A new COVID-19 section on provides guidance on NY MOLST and eMOLST to assist our physicians, NPs and PAs (as of June 17, 2020) who have authority and accountability for MOLST discussions. Resources are also available for patients, families, health care agents and surrogates. Advance Care Planning for the general population and high risk individuals, effective communication skills for completing MOLST considering COVID-19 and removal of barriers for MOLST discussions are highlighted.

The OPWDD: Individuals with I/DD page aims to expedite completion of the 1750-b process. The Ethics & The Law page addresses guidelines for allocating ventilators. View also eMOLST: Urgent Access; Federal & State Guide and Contact Us.

FAQ: How is MOLST completed for an individual with I/DD?

Individuals with intellectual/developmental disability (I/DD) who have capacity to make MOLST decisions can MOLST decisions as any other adult patient. If an individual with I/DD lacks capacity to make end-of-life decisions but has a health care proxy (HCP) or has the capacity to choose a health care agent and complete a HCP, the health care agent is the medical decision maker. Special considerations must be met as outlined in Advance Care Planning/Special Considerations: I/DD.

Individuals with I /DD who lack capacity to make MOLST decisions and do not have a health care proxy have special requirements for completing a MOLST. The OPWDD Checklist must be completed first and is available as a fillable PDF. The medical decision-maker is the Surrogate identified per the Surrogate Court Procedure Act § 1750-b. How to complete MOLST and meet the requirements during the crisis is outlined on COVID-19 Guidance/OPWDD: Individuals with I/DD in the COVID-19 section. Read additional details on the Ethical & Legal Requirements for Patients with I/DD.

Clinicians Are Gaining Urgent Access to eMOLST

With the growing use of telemedicine, eMOLST enrollment and utilization has grown exponentially. There was a 28% increase in new eMOLST patients at the end of the first quarter 2020 in comparison to the same quarter in 2019 and a 25% increase over the last quarter in 2019.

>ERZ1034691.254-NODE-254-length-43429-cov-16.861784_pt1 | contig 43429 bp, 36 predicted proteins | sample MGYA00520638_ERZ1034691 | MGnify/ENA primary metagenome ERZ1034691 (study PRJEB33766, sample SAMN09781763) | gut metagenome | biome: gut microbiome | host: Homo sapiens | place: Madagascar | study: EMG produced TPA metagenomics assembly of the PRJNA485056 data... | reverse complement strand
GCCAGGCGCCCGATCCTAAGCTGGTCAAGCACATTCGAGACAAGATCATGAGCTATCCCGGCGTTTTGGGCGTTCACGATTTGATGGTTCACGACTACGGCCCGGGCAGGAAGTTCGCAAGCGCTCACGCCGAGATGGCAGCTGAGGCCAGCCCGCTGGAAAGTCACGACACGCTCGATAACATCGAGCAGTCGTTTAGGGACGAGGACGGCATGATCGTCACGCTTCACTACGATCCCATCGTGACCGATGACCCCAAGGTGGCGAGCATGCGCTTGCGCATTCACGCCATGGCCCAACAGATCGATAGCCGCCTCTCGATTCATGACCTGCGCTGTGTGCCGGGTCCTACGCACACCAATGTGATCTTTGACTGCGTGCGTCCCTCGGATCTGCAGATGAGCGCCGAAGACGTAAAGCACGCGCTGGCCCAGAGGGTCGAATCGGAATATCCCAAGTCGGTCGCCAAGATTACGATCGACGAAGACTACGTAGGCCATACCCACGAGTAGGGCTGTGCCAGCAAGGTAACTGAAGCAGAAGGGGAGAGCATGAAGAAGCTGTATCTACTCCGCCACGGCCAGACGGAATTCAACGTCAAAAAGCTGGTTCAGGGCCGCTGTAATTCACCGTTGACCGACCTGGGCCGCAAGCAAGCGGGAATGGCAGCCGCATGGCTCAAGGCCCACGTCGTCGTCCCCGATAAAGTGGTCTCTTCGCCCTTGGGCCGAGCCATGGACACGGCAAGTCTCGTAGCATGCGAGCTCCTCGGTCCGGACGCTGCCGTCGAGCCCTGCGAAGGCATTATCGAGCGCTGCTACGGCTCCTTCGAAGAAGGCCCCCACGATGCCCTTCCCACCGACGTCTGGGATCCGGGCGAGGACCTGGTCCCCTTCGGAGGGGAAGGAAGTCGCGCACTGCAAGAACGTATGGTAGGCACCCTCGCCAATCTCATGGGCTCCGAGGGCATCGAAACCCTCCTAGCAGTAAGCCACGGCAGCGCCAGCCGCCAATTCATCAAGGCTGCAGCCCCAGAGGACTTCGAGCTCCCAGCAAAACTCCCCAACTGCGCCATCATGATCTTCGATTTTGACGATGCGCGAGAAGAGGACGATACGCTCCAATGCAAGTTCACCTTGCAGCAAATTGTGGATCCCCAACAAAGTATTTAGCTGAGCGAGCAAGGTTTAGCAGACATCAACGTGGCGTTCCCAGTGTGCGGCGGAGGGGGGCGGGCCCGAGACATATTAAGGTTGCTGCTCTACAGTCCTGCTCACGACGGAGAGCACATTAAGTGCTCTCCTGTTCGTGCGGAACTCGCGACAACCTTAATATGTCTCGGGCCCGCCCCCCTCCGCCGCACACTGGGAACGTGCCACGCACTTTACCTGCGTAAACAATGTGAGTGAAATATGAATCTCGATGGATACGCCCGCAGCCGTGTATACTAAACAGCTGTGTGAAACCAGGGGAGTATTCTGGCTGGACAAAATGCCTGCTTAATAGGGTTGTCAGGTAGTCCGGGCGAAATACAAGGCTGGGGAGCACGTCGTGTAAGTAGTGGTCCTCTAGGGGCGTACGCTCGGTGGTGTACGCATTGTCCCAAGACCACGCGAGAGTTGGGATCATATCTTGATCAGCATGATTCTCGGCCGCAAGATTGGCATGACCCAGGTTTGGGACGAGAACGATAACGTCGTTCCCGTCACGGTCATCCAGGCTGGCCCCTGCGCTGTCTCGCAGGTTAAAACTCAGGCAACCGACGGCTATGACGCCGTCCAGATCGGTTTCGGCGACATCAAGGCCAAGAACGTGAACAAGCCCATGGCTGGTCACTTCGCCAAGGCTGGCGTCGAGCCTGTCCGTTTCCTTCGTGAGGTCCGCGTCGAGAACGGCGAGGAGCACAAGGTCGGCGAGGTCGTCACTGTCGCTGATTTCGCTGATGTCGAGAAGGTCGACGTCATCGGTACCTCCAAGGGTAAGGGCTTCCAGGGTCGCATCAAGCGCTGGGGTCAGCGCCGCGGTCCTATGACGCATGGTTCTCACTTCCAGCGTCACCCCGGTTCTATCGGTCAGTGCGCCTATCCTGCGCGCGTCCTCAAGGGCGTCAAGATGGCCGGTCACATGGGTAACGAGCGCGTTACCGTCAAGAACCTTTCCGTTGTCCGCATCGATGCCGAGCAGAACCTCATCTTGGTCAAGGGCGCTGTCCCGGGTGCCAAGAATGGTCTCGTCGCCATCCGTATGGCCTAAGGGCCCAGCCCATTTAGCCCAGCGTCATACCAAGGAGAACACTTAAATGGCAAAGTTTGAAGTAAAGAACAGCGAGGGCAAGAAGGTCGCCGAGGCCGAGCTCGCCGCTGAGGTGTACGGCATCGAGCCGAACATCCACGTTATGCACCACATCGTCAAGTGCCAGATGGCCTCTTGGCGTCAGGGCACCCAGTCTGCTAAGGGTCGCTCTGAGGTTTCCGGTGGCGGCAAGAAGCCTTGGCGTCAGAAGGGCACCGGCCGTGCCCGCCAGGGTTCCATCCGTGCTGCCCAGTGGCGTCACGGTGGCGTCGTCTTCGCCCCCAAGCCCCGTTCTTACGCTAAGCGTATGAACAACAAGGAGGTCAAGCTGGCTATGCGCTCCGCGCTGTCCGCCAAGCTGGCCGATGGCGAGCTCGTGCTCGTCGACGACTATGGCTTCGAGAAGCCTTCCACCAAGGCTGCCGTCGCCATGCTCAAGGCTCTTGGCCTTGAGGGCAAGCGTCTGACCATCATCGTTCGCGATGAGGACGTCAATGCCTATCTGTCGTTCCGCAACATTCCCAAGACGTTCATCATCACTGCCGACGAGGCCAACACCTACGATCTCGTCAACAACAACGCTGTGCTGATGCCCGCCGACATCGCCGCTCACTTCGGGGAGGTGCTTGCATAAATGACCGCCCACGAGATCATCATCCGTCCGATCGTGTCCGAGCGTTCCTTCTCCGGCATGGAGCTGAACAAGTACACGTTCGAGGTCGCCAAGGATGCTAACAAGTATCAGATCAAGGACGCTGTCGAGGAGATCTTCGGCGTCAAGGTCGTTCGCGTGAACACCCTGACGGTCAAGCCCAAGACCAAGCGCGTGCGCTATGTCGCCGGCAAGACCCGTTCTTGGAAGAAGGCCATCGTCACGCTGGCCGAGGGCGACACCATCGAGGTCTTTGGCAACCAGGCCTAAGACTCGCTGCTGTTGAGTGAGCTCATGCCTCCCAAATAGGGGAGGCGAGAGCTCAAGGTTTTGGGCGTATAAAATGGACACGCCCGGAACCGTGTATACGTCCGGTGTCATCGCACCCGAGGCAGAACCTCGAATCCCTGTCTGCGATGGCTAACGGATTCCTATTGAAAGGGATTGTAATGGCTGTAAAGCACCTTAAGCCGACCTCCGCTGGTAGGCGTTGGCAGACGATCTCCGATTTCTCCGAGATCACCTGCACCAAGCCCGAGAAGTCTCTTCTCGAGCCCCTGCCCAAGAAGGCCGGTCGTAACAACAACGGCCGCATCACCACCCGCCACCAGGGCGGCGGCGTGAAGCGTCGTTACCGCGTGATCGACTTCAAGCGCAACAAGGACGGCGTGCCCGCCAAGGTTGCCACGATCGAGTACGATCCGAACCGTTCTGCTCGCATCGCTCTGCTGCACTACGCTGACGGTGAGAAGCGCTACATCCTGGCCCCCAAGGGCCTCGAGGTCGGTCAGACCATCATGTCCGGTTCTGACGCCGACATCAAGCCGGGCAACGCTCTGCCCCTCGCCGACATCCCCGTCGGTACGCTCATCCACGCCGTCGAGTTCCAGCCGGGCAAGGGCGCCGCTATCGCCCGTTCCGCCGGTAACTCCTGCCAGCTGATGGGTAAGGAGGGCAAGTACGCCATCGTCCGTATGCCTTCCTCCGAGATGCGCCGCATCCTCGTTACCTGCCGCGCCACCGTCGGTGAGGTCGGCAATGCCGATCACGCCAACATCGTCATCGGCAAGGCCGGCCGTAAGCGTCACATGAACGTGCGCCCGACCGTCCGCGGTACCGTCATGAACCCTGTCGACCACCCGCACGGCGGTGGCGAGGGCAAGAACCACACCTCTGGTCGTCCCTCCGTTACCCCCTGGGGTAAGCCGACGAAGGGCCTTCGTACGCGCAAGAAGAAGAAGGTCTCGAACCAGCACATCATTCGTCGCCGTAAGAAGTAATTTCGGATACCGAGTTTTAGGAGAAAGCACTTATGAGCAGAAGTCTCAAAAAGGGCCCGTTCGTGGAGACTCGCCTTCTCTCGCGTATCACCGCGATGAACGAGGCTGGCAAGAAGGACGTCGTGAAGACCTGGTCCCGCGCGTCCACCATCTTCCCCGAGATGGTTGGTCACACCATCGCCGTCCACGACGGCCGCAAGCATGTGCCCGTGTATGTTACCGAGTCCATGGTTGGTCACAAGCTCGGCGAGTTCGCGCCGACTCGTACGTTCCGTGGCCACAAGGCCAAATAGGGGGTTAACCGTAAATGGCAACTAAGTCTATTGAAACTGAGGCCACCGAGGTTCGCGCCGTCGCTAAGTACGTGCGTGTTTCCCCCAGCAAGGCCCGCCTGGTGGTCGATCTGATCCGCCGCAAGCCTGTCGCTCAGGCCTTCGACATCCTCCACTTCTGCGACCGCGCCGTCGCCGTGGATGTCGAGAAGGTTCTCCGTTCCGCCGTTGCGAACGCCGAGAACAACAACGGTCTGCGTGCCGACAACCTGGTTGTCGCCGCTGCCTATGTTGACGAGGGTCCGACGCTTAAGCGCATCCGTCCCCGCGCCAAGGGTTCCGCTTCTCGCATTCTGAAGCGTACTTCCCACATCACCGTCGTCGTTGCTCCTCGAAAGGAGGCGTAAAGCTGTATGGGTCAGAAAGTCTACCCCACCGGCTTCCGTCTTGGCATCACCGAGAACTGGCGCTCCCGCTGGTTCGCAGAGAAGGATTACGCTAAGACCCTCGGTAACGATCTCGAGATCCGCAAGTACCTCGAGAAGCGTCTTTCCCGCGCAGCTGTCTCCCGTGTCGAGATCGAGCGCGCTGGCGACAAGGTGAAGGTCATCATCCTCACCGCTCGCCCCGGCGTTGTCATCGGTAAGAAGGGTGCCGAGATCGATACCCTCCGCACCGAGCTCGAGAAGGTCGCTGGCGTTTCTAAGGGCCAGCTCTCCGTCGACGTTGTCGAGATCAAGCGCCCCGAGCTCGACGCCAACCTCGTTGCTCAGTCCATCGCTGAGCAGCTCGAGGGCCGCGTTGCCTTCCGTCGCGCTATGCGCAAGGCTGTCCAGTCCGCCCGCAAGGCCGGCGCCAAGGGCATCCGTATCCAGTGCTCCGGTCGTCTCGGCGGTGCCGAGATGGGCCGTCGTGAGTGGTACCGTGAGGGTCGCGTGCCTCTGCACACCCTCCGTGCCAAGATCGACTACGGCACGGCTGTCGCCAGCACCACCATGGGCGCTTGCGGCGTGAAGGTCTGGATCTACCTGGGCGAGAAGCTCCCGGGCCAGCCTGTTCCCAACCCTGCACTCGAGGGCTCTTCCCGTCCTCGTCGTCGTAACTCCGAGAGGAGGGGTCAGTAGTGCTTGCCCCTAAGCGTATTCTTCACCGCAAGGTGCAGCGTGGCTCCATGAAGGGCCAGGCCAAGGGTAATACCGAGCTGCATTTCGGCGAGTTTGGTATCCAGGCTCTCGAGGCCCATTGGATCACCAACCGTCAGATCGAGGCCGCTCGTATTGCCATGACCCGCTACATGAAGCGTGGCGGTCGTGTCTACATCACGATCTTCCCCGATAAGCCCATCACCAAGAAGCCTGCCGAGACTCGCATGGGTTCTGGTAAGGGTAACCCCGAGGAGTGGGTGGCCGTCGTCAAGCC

Physicians & NPs have found eMOLST is the easiest way to review and renew MOLST, as well as offer MOLST to appropriate patients during the COVID-19 crisis. eMOLST ensures quality, accuracy, accessibility & reduces harm. The coding in eMOLST prevents incompatible orders and changes can be quickly updated as the patient’s health status, prognosis, and goals for care change. eMOLST has been recognized as best practice for having end-of-life discussions and documenting medical orders on a MOLST. is an electronic database centrally housing eMOLST forms & documentation of the discussion to allow 24/7 access in an emergency. eMOLST allows for accurate electronic completion of the current DOH-5003 MOLST form. By moving the MOLST form to a readily accessible electronic format and creating the NY eMOLST Registry, health care providers have access to eMOLST forms at all sites of care including hospitals, nursing homes and in the community. eMOLST may be used with paper records, integrated in an EMR or hybrid system, as well as HIE, allows for electronic signature for providers and for the form to be printed for needed workflow in the paper world.

eMOLST is strongly encouraged and available for all patients, including individuals with I/DD. The eMOLST system ensures the SPCA 1750-b process outlined on the OPWDD Checklist is completed first, and only a physician, not a nurse practitioner or physician assistant, signs the MOLST.

eMOLST is successfully integrated with EMRs in hospitals, nursing homes, and HIEs. Integration options include:
• Single-Sign On (SSO): allows eMOLST user to log into eMOLST automatically when their login credentials are passed to eMOLST from an authorized source
• Single Sign-On with Patient Context: allows SSO plus automates the search for a patient during the login process by sending information on the patient inside the special message.
• Application Programming Interface (API): allows a trusted system to query eMOLST for relevant information on a specific patient or to see if a patient matching those details even exists in the eMOLST registry. More granular information such as order status can also be delivered.